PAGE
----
If the U.S. does not adjust its immigration policies to make it easier for foreign-born tech workers to reside in the country, it could fall behind the rest of the world in growth and innovation, say the authors of a new study that's sure to provoke controversy.
"There is a significant gap between the kind of graduates the U.S. is producing and what the American economy needs today and in the future," said officials at the Partnership for A New American Economy, in a statement. "U.S. companies are hungry for talent with degrees in STEM [Science, Technology, Math, and Engineering]--these jobs are increasing three times faster than jobs in the rest of the economy. However, these positions are the hardest to fill because of the dearth of native-born Americans with these degrees."
The group's study, provocatively titled "Not Coming To America," said that only 4.4% of U.S.-born undergraduates are enrolled in STEM programs. That compares poorly with 33.9% for students in Singapore, 31.2% for those in China, 12.4% for Germany, and 6.1% in the U.K. As a result, the U.S. will face a shortage of 224,000 hi-tech workers by 2018, the study says.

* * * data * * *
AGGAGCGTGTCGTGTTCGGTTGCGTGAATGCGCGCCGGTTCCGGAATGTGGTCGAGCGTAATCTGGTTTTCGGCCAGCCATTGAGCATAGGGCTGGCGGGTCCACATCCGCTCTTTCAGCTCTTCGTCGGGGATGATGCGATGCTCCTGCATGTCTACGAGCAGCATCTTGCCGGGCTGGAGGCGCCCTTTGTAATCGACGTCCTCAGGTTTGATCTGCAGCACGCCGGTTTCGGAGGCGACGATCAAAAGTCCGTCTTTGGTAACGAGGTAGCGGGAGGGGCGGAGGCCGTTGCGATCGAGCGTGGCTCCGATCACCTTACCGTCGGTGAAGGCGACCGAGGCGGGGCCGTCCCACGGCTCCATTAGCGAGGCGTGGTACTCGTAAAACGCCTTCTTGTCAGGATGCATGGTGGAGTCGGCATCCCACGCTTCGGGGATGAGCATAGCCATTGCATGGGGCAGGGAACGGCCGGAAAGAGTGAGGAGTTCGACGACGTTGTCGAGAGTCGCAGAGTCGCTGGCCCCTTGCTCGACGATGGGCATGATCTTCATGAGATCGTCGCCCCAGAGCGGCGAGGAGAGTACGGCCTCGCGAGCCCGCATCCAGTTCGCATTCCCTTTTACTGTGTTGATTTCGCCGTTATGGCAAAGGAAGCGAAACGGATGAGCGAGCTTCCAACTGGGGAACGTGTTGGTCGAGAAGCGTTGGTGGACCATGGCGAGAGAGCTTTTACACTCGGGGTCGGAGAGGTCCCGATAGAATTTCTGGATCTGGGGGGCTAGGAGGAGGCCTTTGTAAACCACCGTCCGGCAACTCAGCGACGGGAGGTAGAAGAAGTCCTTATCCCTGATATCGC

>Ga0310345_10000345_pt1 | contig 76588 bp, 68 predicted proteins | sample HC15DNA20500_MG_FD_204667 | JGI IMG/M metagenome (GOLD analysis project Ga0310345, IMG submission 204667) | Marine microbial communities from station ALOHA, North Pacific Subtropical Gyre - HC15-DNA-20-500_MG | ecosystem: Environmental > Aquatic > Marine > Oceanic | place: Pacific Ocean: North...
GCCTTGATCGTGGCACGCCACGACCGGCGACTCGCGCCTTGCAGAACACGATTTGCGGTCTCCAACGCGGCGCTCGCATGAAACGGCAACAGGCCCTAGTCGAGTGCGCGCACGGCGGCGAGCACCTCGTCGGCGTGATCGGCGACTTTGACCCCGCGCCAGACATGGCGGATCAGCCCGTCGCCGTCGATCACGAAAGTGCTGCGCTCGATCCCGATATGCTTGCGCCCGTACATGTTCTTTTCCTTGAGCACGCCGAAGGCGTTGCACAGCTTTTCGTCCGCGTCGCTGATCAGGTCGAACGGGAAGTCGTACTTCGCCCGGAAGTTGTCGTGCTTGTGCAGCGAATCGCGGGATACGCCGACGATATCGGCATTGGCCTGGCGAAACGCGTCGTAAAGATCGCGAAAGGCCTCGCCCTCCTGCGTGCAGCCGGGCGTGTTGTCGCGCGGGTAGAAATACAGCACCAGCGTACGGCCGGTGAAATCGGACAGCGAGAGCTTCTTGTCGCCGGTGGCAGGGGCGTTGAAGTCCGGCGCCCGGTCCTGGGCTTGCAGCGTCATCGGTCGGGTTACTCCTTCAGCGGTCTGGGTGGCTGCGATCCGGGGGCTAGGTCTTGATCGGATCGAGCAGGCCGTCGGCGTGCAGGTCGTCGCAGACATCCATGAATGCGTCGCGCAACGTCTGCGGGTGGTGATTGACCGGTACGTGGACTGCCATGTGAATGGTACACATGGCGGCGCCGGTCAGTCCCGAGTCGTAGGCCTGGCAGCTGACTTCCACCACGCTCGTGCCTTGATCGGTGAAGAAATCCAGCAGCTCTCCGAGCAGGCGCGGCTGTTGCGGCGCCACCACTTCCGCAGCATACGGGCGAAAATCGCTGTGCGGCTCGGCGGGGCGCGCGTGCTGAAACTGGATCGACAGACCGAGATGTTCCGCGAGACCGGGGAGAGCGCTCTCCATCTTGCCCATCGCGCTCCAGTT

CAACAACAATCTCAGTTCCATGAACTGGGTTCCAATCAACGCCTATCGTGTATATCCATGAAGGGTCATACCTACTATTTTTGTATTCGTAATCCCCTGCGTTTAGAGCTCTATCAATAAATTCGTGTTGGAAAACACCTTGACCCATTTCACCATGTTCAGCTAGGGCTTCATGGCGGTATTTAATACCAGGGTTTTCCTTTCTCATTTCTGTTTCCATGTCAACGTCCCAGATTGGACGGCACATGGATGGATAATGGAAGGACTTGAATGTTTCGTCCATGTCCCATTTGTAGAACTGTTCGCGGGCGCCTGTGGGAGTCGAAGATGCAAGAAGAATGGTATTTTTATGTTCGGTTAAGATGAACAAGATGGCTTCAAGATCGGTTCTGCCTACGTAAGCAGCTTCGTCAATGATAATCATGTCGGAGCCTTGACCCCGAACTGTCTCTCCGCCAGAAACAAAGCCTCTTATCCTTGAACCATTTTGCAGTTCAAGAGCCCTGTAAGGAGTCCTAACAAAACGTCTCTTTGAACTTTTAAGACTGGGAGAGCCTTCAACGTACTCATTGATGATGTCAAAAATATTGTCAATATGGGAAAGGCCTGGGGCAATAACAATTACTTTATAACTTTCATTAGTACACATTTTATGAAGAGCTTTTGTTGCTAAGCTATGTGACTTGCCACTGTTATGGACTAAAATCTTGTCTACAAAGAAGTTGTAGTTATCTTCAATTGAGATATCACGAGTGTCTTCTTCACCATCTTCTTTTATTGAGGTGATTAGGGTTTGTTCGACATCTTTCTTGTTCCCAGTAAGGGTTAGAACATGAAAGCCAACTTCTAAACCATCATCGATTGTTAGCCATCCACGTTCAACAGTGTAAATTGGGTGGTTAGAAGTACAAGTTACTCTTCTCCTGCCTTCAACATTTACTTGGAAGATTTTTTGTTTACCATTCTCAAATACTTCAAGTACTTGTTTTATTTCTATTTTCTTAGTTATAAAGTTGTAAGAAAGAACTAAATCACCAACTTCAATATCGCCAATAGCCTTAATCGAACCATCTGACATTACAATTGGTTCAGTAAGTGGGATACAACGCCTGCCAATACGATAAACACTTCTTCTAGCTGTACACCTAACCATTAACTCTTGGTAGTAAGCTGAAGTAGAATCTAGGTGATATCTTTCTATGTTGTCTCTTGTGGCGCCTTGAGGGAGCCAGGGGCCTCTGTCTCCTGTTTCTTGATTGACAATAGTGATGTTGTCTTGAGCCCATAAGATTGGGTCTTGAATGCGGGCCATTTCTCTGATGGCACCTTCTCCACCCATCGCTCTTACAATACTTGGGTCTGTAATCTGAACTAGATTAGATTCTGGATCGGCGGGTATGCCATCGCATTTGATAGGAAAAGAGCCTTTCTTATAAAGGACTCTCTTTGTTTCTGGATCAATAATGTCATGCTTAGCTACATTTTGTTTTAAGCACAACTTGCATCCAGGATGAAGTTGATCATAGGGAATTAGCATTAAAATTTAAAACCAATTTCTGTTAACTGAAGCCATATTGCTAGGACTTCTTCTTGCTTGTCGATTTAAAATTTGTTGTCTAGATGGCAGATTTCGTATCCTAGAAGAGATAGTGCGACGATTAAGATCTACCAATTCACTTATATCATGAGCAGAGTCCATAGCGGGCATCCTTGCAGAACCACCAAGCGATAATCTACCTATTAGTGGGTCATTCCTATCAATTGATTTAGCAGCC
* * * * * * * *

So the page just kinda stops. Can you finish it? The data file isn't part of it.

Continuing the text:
According to the group, which is backed by leaders from tech, media, and financial giants, including Microsoft's Steve Ballmer and JP Morgan Chase's Jamie Dimon, as well as municipal leaders like New York City Mayor Michael Bloomberg, that means the country needs to open up its immigration policies to make up for the shortfall.
"We are quickly losing our edge as other countries adopt smarter, economic-driven immigration policies. The future is on the line--now is the time to reform the system and welcome the workers who will continue our success as the world's leading economy," said Bloomberg, in statement. The Partnership for New York City also backed the study.
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